I was under no illusions that I was absolutely on my own and surrounded by people who did not necessarily wish me well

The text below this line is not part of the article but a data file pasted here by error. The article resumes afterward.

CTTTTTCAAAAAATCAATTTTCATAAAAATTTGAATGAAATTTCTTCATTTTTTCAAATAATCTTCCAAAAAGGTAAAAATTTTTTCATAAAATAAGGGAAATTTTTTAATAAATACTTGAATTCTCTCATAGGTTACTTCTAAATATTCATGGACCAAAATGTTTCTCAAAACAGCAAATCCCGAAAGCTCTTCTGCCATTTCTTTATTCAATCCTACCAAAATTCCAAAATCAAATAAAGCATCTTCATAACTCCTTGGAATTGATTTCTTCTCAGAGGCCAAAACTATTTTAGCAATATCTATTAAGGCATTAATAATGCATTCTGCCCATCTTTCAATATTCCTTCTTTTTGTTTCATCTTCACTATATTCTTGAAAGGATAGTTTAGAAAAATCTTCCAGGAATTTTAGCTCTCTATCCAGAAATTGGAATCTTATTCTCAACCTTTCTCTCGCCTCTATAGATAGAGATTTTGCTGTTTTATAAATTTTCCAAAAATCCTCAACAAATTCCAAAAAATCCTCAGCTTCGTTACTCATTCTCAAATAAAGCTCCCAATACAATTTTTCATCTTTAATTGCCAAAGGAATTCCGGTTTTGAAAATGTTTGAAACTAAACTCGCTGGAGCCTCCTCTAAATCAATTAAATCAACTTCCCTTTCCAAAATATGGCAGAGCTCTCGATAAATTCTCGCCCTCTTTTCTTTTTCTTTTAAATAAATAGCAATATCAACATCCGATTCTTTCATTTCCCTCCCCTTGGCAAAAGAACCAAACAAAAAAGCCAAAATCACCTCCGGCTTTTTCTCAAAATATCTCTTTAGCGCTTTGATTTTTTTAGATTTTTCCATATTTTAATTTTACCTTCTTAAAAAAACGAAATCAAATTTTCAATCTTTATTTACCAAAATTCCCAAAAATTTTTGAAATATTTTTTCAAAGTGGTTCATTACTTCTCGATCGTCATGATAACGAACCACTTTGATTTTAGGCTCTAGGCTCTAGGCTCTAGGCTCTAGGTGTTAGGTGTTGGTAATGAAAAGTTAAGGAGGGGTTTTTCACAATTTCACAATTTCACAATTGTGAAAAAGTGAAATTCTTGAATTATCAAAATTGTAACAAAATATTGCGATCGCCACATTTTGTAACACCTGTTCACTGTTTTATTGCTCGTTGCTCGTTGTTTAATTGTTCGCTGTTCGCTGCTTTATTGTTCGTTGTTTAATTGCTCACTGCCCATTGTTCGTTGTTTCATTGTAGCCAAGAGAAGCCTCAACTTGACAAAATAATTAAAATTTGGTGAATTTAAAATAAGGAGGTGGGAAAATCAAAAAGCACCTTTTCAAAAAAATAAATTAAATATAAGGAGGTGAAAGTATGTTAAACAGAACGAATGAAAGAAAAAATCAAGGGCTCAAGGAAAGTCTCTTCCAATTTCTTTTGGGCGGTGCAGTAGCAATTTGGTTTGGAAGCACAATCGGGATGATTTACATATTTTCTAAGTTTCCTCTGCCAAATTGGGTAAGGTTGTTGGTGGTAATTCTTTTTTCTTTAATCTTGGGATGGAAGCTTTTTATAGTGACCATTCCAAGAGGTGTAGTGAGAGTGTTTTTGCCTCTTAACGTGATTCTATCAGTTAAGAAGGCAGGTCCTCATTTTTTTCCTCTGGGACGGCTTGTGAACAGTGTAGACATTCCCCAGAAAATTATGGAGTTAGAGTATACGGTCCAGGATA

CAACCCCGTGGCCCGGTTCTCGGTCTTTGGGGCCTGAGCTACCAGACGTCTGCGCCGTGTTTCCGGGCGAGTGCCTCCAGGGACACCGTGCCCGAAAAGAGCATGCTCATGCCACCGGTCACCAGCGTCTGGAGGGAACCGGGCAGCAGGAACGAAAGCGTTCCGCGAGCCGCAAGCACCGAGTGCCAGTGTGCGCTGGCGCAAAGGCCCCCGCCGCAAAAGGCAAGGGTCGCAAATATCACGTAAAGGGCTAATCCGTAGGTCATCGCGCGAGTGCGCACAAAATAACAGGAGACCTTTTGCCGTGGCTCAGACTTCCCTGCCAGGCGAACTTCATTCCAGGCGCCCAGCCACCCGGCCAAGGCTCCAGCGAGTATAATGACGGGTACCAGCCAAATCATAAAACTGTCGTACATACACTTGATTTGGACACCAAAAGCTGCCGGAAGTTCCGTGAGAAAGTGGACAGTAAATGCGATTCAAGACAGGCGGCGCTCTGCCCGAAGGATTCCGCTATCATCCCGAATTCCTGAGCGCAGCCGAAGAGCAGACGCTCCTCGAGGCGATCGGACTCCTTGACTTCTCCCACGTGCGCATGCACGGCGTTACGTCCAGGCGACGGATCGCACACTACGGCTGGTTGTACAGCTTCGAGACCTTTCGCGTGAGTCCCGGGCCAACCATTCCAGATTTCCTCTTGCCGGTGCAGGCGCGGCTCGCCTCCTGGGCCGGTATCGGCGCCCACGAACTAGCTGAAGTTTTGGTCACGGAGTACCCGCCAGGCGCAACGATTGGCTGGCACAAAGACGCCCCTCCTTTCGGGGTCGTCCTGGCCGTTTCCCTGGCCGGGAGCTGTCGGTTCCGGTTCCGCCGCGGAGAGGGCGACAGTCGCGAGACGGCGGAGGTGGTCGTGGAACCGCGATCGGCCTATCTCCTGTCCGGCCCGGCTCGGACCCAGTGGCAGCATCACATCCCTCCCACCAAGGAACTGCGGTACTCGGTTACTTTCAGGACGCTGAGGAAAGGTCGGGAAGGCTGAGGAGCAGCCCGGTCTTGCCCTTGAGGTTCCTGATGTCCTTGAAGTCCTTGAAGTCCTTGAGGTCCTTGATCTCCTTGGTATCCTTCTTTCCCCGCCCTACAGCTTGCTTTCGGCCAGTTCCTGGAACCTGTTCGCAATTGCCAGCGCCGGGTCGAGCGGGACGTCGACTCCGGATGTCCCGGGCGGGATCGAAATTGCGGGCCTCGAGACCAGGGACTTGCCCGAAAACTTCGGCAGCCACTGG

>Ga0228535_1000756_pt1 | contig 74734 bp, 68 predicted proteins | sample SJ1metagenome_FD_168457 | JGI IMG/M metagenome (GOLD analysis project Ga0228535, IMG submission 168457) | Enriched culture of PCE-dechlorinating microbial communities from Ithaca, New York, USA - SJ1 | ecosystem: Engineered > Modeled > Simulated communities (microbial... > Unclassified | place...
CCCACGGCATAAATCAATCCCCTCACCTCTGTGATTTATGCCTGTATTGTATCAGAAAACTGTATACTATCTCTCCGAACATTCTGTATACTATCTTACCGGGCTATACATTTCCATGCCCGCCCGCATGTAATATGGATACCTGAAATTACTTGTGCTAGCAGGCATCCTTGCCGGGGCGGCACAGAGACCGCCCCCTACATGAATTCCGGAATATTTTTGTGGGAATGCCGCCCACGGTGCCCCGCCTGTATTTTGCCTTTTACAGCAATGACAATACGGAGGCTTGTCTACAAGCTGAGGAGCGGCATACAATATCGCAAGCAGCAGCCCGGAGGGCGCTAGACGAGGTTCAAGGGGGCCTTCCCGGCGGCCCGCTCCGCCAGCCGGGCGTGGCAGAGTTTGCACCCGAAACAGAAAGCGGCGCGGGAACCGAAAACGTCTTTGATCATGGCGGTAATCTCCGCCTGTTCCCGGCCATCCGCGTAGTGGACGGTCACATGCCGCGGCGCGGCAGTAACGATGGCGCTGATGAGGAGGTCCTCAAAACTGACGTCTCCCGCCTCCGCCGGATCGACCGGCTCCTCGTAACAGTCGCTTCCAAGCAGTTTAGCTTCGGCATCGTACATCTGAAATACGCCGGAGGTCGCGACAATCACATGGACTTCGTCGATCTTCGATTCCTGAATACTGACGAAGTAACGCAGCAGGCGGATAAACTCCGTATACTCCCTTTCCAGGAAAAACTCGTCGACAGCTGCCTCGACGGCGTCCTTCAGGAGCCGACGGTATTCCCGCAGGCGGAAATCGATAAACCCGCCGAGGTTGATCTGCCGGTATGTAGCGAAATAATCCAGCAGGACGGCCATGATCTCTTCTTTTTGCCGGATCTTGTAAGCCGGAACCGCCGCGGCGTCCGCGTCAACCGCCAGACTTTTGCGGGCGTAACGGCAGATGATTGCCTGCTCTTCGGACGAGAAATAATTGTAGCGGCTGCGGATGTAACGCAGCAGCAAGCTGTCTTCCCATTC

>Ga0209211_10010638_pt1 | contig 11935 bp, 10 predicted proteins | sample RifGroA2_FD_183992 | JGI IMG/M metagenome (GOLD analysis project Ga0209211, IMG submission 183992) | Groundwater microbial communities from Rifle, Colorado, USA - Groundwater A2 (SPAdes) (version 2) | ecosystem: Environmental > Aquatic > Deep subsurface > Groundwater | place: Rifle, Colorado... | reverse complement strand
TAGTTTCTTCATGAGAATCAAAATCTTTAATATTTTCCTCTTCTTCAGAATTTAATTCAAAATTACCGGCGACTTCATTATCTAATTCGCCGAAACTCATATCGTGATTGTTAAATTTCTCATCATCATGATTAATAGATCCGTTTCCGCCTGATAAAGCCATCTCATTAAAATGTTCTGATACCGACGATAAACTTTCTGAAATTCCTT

I wasn’t looking for, or expecting support, particularly. I suppose I was a bit suspicious of the Civil Service, because of things I’d heard from party colleagues in the past, because obviously not everybody’s experience in the Civil Service is good. But mine on the whole was, although I did find the Department for Education as it was then – well, I’ll give you a classic example, the permanent secretary who moved on very shortly to [HM] Revenue and Customs, when he was at Revenue and Customs, there was a big case, because the Inland Revenue had given a woman advice, which she had taken, and then it turned out the advice was wrong and it cost her, I think, certainly thousands, if not hundreds of thousands of pounds. And so naturally she was pretty cheesed off and wanted compensation and his attitude, as the Head of Revenue and Customs was ‘Sorry, you know, that’s life. Yes, OK, we were wrong, it’s our fault, but never mind, too bad.’ The department was very closed in, very kind of rigorous, ‘These are the rules and this is how things are done’ and so on. And I used to say that etched on my heart would be ‘That is a matter for the local authority’ because that was what you were always supposed to say!